When she started at SMRLS, she was involved in housing law. She transitioned to class action work, immigration law and served as deputy executive director before taking over as CEO in 2007.
Laura Orr ’10, a senior attorney in SMRLS’ elder law unit, views Nicholson as a confident leader who has demonstrated to Orr that, “Leadership is empowering others to grow and do their jobs well with a focus on a common mission and values,” she said.
“When I interviewed with Jessie before receiving her offer to work at SMRLS, Jessie stated that her goal for SMRLS was to work itself out of existence,” Orr said. “I was struck by her ability to state so candidly and precisely that true dedication to the work that she loves involves active pursuit of making the work unnecessary.”
One of the joys of Nicholson’s job is the ability to add enthusiastic lawyers to her staff, including St. Thomas Law graduates, who will bring SMRLS to the next level, Nicholson said.
“One of the things I’ve noticed with St. Thomas graduates is that most of them come in looking at the practice of law from a values-based position,” Nicholson said. “I can ask certain kinds of questions and their responses are clear that they actually are looking to give something to the profession based on their values. I’ve never had an experience of interviewing a St. Thomas lawyer where I haven’t come away with it feeling very edified.”
Colin Laffey ’15 is an attorney with SMRLS’ Agricultural Worker Project, where he represents agricultural workers in employment matters, resolving issues such as wage theft, health and safety concerns and inadequate worker housing. He said Nicholson leads her staff with a “quiet confidence and determination.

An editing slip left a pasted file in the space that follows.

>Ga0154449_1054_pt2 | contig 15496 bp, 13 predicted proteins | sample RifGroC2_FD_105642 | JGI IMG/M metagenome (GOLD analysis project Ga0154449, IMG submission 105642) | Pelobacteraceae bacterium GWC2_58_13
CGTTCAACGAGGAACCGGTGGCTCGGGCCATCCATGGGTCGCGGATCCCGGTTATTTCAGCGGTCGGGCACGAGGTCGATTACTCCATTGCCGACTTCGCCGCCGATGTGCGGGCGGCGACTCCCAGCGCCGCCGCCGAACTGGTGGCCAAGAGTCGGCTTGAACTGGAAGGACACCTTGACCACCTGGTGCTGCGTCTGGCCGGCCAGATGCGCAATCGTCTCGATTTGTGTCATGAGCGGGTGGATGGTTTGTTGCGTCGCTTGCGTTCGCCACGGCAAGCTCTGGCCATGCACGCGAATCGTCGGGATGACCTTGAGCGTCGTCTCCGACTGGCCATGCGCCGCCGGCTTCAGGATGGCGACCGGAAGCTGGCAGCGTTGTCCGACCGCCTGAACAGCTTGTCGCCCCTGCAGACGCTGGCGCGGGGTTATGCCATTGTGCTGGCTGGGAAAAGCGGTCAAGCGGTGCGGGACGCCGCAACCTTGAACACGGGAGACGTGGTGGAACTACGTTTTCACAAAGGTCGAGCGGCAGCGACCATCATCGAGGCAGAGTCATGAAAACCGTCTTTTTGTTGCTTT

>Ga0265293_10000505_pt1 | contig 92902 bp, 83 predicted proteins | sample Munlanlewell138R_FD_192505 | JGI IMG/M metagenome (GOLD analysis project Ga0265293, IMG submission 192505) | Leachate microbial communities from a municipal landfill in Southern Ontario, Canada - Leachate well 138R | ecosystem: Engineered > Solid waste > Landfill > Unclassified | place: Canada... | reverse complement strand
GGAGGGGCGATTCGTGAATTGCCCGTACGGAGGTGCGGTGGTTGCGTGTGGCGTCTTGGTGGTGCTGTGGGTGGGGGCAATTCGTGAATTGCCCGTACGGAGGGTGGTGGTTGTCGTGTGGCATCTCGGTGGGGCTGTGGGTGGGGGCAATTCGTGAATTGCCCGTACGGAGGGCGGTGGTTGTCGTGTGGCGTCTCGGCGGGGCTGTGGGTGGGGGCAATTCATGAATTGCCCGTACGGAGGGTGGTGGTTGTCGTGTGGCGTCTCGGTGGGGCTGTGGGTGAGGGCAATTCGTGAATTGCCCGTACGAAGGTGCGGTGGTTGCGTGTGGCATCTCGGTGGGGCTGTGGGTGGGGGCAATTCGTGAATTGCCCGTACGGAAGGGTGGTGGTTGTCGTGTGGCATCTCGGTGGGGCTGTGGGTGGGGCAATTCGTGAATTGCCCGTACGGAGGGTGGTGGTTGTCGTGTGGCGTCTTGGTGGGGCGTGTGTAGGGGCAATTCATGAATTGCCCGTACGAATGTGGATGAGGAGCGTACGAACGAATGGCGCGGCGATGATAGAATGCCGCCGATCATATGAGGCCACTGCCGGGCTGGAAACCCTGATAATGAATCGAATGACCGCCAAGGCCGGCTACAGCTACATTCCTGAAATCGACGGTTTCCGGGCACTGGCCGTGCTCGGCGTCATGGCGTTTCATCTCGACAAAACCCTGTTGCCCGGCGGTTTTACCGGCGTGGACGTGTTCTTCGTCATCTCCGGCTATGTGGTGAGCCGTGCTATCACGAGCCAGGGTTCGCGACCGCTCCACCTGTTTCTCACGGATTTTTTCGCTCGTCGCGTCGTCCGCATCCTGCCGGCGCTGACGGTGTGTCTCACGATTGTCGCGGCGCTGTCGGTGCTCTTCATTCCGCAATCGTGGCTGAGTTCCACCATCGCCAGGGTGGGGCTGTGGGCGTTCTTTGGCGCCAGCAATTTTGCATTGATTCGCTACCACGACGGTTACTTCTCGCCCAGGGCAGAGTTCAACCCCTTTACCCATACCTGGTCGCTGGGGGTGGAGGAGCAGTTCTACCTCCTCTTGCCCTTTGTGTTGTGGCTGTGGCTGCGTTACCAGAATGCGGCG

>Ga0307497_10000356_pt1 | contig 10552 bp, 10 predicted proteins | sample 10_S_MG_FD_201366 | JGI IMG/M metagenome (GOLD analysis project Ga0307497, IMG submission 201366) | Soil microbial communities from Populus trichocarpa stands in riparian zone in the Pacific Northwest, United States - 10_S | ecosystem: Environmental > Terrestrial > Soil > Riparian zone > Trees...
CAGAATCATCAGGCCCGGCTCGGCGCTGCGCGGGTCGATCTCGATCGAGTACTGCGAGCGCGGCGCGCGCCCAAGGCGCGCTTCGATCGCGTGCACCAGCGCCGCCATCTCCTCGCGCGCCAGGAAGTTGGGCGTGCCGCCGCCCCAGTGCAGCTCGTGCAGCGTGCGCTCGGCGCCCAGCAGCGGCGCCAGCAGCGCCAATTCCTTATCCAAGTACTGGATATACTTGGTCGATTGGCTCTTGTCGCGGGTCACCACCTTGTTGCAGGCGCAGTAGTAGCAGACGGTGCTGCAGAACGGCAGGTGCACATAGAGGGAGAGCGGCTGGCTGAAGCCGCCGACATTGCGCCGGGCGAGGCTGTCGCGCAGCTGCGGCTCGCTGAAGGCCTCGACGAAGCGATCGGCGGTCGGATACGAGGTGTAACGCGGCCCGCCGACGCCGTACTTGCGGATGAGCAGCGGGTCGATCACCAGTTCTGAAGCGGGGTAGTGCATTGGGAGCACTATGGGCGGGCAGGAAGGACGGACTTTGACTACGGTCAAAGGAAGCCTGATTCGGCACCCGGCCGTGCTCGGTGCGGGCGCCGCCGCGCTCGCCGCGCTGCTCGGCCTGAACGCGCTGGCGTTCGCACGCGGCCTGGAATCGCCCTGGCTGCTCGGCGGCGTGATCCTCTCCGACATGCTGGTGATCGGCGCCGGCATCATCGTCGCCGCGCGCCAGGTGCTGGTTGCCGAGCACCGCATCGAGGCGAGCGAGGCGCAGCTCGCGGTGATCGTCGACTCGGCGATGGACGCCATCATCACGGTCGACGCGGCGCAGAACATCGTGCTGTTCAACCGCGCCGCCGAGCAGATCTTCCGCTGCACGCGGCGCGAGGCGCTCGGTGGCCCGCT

“She works tirelessly to support our staff members so we can offer our clients the effective, confident and compassionate representation that they deserve,” Laffey said. “It is this strong, committed, selfless leadership that has resonated with me the most.”
As a staff attorney for SMRLS working in the family law practice group, Jonathan Engel ’15 said Nicholson has encouraged him to not be afraid to step out of his comfort zone and to be bold in his professional goals.
“Jessie leads through her passionate service of our clients and the entire staff,” Engel said.
Throughout her time with SMRLS, Nicholson has earned numerous accolades for her work, including being named to AARP Minnesota and Pollen’s 50 Over 50 list last year. Her bio on the SMRLS website includes too many accomplishments to list, but here are some: Nicholson has been recognized by the Minnesota State Bar Association (MSBA) Civil Litigation Section with the Advocate Award (2014) and the MN Black Women Lawyers Network Achievement Award (2013). She was featured in the exhibit “A Celebration of Women in Law,” organized by the Minnesota Chapter of the Federal Bar Association.
While she has every right to boast about her accomplishments, she doesn’t. However, she does share how import her faith is to her, that she sings in the St. Paul Cathedral choir and is a member of the secular Franciscan Order. When she has a chance to travel, she loves going to Italy, where she stays in monasteries and takes the opportunity to explore different communities.
Her faith keeps her humble, she said, as does a black-and-white photo of her as a 6-month old, which sits on a file cabinet in her office.
“I look at that daily because it tells me you’re nothing more or you’re nothing less than what it is that God gave you and that’s the life when you’re just a teeny person. I do a job, but that’s not who I am,” said Nicholson, gesturing to the baby picture. “That’s who I am.”